Three new regulatory bodies are set to make their appearance in the European Union (EU) in 2010 following the European Commission’s (EC) acceptance of proposals put forward by a study group chaired by Jacques de Larosiere, a former governor of France’s central bank and former chief executive director of the International Monetary Fund.
Charged by EC president José Manuel Barroso in 2008 to make recommendations aimed at improving supervision of cross-border financial markets, the de Larosière Group – as it is known – proposed establishment of three new EU supervisory authorities: the European Insurance and Occupational Pensions Authority (EIOPA), the European Banking Authority (EBA) and the European Securities Authority (ESA).
EIOPA, EBA and ESA would, respectively, replace the existing Committee of European Insurance and Occupational Pensions Committee, Committee of European Banking Supervisors and Committee of European Securities Regulators.
These three new authorities would work in a “network with national supervisors,” Charlie McCreevy, the EU commissioner for internal markets and services, told journalists attending a press conference in Brussels.
Central to the network would be the proposed European System of Financial Supervisors (ESFS) aimed at facilitating working relationships between the three new supervisory authorities and national regulators.
“This network would develop common supervisory approaches to the supervision of all financial firms, to protect consumers of financial services and to contribute to the development of a single set of harmonised rules,” explained McCreevy.
The three new supervisory authorities would also be charged with drawing up technical standards to help ensure the consistent application of EU law and resolve disputes between supervisors, McCreevy added.
Significantly, the authorities would have full supervisory powers for some specific entities such as credit rating agencies.
Proposed regulatory reform, which Barroso conceded was ambitious, does not end at the three new supervisory bodies. Also proposed is the establishment of the European Systemic Risk Council (ESRC).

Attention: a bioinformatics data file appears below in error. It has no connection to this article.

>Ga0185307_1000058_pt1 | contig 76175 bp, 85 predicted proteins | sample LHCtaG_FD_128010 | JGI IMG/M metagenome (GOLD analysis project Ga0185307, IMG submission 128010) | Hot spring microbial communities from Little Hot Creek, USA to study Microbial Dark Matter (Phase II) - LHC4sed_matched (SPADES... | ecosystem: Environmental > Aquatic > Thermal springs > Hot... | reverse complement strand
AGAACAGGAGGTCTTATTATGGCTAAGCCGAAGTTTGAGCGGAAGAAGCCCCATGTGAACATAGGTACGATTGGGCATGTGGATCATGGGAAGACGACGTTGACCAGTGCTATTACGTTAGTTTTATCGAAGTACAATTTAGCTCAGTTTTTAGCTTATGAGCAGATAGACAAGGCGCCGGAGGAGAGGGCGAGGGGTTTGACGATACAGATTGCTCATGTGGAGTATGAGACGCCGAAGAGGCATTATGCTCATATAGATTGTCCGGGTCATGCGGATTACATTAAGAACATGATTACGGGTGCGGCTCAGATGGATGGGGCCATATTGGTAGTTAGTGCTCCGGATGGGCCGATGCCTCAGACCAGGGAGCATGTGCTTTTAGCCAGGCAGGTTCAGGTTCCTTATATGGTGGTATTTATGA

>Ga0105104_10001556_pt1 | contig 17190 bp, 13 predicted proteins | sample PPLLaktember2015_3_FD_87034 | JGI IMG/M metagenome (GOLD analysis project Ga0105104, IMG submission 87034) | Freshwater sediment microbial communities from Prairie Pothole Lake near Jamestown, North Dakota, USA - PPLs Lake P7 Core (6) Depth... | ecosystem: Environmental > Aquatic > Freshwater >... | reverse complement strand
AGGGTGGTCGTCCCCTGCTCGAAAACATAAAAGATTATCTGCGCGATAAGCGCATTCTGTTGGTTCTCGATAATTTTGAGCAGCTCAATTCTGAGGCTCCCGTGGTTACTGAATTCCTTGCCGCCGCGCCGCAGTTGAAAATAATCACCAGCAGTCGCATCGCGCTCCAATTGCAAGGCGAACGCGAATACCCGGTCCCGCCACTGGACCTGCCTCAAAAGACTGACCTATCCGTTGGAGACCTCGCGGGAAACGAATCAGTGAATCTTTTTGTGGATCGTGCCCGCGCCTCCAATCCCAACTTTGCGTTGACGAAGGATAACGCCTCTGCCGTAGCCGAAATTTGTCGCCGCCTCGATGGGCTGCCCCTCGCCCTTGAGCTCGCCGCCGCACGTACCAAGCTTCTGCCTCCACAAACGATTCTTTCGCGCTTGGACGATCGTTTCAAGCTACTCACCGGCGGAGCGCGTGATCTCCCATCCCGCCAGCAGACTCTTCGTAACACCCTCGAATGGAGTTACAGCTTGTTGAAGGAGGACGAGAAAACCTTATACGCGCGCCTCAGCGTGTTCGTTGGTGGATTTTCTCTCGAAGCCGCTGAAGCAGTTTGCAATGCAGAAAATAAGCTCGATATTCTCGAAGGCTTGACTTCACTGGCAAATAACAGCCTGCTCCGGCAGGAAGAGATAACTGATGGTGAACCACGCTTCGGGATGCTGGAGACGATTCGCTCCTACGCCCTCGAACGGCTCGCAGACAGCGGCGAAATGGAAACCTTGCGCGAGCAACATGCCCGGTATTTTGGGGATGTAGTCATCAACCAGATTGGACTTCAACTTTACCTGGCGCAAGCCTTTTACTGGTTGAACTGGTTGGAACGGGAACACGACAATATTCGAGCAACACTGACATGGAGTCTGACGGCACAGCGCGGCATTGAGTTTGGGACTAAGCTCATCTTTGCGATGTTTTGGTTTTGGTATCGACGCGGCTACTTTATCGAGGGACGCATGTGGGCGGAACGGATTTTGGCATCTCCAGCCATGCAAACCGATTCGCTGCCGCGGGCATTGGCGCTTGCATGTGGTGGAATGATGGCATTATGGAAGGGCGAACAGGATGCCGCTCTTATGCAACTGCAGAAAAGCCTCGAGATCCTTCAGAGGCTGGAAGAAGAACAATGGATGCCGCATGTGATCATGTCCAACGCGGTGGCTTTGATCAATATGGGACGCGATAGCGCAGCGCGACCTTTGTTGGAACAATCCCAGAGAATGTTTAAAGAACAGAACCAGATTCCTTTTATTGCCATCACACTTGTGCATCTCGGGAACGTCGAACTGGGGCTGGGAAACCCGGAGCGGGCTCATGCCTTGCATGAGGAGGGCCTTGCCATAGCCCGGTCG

The ESRC, which would be chaired by the president of the European Central Bank and include all central bank governors of the 27 EU member states as members, would be tasked with monitoring and assessing risks to the stability of the financial system as a whole.
“The new body [ESRC] would, for the first time, equip the EU with a pan-European macro-prudential supervision system,” the EU’s monetary affairs commissioner, Joaquín Almunia, told press conference attendees.
Proposed regulatory changes have been generally well received by insurance industry bodies including the European federation of insurers and reinsurers, the Comité Européen des Assurances (CEA).
“The European insurance industry very much welcomes the EC proposals for an improved EU system of financial supervision,” said the CEA’s director general, Michaela Koller in a statement.
“The insurance industry is convinced that supervisory co-operation and convergence is an appropriate answer to the current crisis.”
The Association of British Insurers (ABI) added its stamp of approval.
“It looks like the ‘supervisor of supervisors’ that we have argued for will become a reality,” said the ABI’s director of financial regulation and taxation, Peter Vipond.
“It will provide consistency across Europe, something desperately needed by companies which operate across national boundaries, he stressed.